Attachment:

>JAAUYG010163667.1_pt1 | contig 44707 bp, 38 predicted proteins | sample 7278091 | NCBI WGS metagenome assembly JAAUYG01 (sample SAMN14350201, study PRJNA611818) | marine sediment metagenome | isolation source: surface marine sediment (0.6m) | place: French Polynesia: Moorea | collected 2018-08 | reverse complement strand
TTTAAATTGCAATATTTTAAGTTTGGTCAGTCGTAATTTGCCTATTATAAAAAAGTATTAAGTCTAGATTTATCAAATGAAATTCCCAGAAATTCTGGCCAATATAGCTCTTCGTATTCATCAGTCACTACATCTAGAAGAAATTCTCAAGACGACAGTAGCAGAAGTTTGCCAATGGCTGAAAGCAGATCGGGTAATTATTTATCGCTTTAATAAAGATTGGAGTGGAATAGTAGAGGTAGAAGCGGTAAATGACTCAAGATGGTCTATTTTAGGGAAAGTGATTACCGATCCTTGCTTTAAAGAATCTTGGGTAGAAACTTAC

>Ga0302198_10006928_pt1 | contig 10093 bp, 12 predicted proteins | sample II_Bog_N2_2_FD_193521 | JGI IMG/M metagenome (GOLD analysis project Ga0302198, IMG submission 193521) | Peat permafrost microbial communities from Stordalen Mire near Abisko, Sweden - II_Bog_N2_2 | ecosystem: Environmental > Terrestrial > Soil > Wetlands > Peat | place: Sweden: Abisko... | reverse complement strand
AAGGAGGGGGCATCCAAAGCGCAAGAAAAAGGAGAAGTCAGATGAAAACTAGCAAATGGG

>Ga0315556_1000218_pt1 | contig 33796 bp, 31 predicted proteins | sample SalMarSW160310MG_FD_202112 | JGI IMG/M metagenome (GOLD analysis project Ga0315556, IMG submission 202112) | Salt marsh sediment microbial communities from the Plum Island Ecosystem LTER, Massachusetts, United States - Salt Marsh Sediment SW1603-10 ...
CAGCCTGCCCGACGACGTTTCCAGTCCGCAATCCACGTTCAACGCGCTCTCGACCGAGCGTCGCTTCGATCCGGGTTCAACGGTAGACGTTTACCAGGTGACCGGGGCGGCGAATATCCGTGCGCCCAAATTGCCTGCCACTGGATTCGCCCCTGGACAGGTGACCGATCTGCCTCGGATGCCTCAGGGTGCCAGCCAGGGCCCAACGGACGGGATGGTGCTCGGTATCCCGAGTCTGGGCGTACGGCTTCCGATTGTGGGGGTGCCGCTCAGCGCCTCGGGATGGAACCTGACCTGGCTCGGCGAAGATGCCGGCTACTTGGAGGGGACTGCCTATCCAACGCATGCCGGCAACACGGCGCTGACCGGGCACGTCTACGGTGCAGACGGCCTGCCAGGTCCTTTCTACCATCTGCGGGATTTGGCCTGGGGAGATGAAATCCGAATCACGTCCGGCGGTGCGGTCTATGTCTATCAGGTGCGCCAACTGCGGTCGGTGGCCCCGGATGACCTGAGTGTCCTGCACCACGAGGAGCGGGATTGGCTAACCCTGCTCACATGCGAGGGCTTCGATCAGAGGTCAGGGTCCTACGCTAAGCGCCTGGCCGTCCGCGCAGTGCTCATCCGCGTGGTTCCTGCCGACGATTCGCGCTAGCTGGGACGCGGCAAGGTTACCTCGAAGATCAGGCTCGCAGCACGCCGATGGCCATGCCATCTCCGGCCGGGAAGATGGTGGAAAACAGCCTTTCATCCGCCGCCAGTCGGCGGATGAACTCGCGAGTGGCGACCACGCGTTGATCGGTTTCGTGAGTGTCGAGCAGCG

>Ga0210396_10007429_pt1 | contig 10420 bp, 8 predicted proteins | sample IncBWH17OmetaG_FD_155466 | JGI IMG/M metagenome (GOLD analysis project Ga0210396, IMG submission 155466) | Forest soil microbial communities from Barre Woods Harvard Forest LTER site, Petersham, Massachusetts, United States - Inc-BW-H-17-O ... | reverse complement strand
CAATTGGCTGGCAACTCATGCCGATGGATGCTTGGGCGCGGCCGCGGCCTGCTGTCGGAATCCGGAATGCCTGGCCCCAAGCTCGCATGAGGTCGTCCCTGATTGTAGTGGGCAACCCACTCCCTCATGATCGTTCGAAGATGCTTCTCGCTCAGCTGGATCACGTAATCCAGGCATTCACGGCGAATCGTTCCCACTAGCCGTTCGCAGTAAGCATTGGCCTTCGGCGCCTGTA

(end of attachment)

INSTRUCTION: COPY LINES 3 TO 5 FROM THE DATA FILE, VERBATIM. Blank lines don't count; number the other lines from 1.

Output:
>Ga0302198_10006928_pt1 | contig 10093 bp, 12 predicted proteins | sample II_Bog_N2_2_FD_193521 | JGI IMG/M metagenome (GOLD analysis project Ga0302198, IMG submission 193521) | Peat permafrost microbial communities from Stordalen Mire near Abisko, Sweden - II_Bog_N2_2 | ecosystem: Environmental > Terrestrial > Soil > Wetlands > Peat | place: Sweden: Abisko... | reverse complement strand
AAGGAGGGGGCATCCAAAGCGCAAGAAAAAGGAGAAGTCAGATGAAAACTAGCAAATGGG

>Ga0315556_1000218_pt1 | contig 33796 bp, 31 predicted proteins | sample SalMarSW160310MG_FD_202112 | JGI IMG/M metagenome (GOLD analysis project Ga0315556, IMG submission 202112) | Salt marsh sediment microbial communities from the Plum Island Ecosystem LTER, Massachusetts, United States - Salt Marsh Sediment SW1603-10 ...